A shadowy figure stands in front of a triangular doorway spilling blinding light.

The Void (2016) Review

There’s no way I could be the herald of The Story Monster and not be a fan of creature features. The Void (2016) is a horror film based on Lovecraftian monsters. Directed by filmmakers Jeremy Gillespie and Steven Kostanski. These guys are not strangers to the sci-fi and horror genre. Gillespie has worked as an art director on The Boys, Locke & Key, IT Chapter Two, and Shazam. Kostanski wrote and directed the hardcore comedy horror Psycho Goreman. This duo came together like Voltron to create something special from beyond this world, The Void.

An old man in a flannel shirt sits next to his pregnant granddaughter in a hospital lobby.

Once again, a small-town fall victim to a malevolent force. Police officer Daniel Carter (Aaron Poole) transported an injured man named James (Evan Stern) to a hospital with a small staff. Not long after they arrive, a murderous cult surrounds the hospital and attempts to kill anyone who leaves. Compared to what happens inside the building, fighting a murderous cult seems like a cakewalk. A random transformation occurs, which causes mayhem and a hideous scene involving tentacles. This film turned a relatively mundane situation into a hideous, world-ending event. I was not ready for the madness that ensued.

Two men stand outside at night over a burning corpse.

The Void is body horror at its finest. People perform violent acts on each other, and Lovecraftian monsters appear like wild Pokémon. Quick and unconventional camera angles magnificently capture the expressions. Viewers get an up close and personal view of the fatalities. Those who are squeamish should steer clear of this movie.

A group of men and women stare outside of sliding doors looking scared.

A father (Daniel Fathers) and son (Mik Byskov) duo find their way to the hospital, and they are all about that action. They don’t give a damn about the police being there, defenseless women, or the doctor. These guys are out for revenge! A pregnant woman, her elderly father, and the hospital staff are caught in the ruckus. Just when the situation seems like it’s completely gone to hell, the stakes get higher and higher. At a certain point, one wonders if there will be any survivors. I’m a big fan of how they revved up the tension, then allowed the story to breathe when characters reflected on their lives or shared an emotional moment.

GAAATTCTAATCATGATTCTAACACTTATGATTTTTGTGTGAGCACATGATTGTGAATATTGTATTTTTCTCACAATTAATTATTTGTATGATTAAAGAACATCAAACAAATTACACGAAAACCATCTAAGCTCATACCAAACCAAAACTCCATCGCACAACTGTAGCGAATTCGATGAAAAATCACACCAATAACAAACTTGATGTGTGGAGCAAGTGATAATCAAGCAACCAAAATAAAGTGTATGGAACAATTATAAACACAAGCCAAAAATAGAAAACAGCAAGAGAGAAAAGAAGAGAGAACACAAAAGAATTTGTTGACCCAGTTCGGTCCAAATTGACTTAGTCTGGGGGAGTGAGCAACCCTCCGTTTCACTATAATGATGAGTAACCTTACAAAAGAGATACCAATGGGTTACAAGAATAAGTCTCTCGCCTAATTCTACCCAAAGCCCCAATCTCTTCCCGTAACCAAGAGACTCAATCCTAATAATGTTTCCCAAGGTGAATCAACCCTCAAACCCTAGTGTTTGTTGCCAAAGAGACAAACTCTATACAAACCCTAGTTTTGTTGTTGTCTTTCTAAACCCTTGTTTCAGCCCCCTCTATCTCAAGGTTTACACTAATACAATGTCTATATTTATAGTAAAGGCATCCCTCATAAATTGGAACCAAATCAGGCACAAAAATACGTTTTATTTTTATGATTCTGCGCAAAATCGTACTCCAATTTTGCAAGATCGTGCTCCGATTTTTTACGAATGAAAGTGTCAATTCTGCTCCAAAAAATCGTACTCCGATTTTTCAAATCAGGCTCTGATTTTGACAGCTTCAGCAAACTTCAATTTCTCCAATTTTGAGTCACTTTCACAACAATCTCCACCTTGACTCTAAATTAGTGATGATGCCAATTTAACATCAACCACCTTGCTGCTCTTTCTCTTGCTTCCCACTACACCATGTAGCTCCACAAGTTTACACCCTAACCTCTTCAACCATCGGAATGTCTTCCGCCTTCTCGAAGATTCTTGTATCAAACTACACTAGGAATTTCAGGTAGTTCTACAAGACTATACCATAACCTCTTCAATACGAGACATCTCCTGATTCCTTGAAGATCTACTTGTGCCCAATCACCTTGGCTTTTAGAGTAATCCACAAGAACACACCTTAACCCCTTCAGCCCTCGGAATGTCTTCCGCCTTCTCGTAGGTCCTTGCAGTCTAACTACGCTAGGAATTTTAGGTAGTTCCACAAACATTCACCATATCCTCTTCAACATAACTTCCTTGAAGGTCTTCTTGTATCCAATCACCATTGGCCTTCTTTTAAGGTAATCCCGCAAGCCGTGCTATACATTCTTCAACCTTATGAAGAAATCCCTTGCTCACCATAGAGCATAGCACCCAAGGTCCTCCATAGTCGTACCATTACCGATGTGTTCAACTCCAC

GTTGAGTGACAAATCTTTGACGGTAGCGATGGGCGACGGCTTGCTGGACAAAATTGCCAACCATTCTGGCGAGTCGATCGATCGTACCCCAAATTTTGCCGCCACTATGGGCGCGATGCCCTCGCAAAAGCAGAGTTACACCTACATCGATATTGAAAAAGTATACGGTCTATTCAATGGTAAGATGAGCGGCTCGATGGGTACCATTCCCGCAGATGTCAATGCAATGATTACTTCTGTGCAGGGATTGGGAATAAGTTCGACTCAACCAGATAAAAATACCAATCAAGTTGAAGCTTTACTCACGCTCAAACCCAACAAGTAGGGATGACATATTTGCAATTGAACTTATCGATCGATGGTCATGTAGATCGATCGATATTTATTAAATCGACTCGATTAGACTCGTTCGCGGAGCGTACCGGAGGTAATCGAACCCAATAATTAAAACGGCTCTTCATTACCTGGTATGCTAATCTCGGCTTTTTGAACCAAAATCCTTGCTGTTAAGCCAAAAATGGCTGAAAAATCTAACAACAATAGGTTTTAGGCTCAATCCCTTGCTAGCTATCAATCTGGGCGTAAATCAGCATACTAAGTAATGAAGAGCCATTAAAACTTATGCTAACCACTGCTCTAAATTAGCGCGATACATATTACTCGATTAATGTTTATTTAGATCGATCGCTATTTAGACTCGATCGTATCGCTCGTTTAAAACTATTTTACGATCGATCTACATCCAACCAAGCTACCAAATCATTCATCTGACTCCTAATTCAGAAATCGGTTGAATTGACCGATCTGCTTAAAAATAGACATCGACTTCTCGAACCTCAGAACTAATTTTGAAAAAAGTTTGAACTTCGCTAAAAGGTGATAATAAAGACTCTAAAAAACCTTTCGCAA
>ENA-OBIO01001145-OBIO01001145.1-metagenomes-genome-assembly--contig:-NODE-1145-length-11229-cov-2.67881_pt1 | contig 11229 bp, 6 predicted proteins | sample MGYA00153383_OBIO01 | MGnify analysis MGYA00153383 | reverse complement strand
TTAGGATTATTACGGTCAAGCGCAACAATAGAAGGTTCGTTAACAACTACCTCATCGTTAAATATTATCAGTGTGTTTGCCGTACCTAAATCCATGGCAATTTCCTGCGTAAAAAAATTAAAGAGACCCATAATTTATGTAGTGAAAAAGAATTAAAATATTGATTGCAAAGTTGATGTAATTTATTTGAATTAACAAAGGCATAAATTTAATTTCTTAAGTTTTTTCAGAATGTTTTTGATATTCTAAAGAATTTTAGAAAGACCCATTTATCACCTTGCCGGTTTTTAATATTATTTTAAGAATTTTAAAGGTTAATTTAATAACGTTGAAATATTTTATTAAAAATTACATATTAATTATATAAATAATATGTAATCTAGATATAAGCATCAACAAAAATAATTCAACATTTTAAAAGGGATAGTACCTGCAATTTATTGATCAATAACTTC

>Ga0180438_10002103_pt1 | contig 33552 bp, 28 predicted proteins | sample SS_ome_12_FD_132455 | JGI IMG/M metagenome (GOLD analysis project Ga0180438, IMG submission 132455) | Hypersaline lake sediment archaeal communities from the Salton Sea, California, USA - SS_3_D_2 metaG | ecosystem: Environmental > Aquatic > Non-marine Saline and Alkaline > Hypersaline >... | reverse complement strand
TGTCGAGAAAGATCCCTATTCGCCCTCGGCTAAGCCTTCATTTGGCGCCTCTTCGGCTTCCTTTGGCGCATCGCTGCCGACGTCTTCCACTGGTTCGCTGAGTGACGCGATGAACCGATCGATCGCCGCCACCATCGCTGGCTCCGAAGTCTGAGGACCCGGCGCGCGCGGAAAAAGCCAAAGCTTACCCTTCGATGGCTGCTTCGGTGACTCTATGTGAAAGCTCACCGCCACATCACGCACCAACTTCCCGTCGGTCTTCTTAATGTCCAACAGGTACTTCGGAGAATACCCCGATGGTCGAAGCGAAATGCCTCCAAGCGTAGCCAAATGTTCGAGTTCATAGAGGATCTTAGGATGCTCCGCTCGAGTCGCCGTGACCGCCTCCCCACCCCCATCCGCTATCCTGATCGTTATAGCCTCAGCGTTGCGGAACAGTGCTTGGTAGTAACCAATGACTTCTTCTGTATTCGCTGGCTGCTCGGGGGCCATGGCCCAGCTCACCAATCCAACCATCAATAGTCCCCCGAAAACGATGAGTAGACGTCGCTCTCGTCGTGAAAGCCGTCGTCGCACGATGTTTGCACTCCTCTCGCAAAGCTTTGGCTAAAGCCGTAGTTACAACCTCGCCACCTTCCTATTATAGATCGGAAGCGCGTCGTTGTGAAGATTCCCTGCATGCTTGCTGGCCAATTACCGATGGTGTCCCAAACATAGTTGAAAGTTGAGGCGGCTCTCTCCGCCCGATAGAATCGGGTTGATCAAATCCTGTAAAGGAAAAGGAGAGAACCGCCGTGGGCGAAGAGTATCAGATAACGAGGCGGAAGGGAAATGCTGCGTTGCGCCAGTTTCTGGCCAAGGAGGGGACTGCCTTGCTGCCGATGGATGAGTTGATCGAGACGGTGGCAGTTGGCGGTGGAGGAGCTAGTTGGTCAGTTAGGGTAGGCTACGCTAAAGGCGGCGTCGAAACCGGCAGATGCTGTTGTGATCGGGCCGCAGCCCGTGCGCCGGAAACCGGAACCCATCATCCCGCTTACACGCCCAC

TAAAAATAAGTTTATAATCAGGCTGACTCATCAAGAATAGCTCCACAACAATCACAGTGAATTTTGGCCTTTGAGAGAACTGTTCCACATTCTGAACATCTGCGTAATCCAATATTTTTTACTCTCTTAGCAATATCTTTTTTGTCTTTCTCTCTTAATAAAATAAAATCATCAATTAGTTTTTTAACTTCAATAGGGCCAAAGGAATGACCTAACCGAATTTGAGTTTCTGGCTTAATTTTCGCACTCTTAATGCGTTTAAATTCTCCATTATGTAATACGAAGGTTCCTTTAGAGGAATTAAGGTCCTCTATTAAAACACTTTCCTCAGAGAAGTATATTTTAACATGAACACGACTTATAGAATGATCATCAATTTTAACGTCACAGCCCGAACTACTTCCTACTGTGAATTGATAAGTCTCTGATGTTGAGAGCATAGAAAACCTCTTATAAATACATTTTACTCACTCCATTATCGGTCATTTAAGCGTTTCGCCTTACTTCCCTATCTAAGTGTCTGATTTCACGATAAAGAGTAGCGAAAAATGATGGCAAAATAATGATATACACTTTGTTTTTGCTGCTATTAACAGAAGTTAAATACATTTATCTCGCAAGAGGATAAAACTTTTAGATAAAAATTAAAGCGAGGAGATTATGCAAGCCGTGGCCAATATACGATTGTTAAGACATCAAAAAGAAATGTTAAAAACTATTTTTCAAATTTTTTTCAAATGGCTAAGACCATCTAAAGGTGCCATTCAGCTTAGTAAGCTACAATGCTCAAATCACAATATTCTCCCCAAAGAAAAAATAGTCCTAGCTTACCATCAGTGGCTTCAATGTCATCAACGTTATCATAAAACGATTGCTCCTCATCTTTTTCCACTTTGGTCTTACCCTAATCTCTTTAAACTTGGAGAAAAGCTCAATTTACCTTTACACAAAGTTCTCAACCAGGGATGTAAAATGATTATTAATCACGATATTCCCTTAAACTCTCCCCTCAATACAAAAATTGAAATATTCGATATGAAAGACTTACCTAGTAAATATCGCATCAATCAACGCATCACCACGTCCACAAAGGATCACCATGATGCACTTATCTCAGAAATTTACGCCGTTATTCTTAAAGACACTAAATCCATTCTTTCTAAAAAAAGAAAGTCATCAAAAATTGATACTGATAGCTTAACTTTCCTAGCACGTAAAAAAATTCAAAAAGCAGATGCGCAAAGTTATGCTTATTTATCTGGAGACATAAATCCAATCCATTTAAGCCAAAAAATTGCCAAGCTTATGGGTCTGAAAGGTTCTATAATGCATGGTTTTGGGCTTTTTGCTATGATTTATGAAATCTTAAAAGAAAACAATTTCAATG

A body sits on a surgical table with large, alien tentacles protruding from the torso and onto every wall.

Character backstory is communicated through dialogue and well-timed flashbacks. In addition to physical threats, a psychological battle occurs throughout the film. It reminds me of the scene from Spiderman: No Way Home when Mysterio fought Peter in the warehouse using illusions to get the upper hand. How do you fight an enemy that can come back to life, then turn into something else completely? Something inhuman and visually disturbing that takes two to three men to put down. Lovecraftian monsters are on full display from start to finish. These creatures are reoccurring antagonists in the literary work of Howard Phillips Lovecraft.

A deformed humanoid creature covered in tentacles and blood marches forward. First-person point of view.

He frequently wrote about deformed and terrifying beings from another world that inspire fear. Tentacles are a signature appendage of the horrifying monsters and their god-like power. Filmmakers Gillespie and Kostanski pay homage to these concepts with the creature designs. All of them are unique, eerie, and mutilated beyond human recognition. The Void does a great job of conveying the impact of grief. The theme is a throughline for the entire narrative; a supernatural influence exploits this emotion, and it is brilliant. I highly recommend this to anyone that loves watching scary movies with people who don’t. The reactions and screams are priceless.

A male creature with human attributes. Dark gray skin, pitch black eyes, and sunken facial features.

Praise to the composers of the soundtrack, which immerses you in the doom and gloom of this world. Lots of dark synth waves, metal guitar, bass, and booming percussion. None of the music evokes a positive vibe, but it mellows out when everyone isn’t fighting to survive. The Void gets my stamp of approval with a 7.5 out of 10. What’s your favorite creature feature? Comment below, and don’t forget to share this spoiler-free review on social media. If you don’t, Cthulhu will come to get you.

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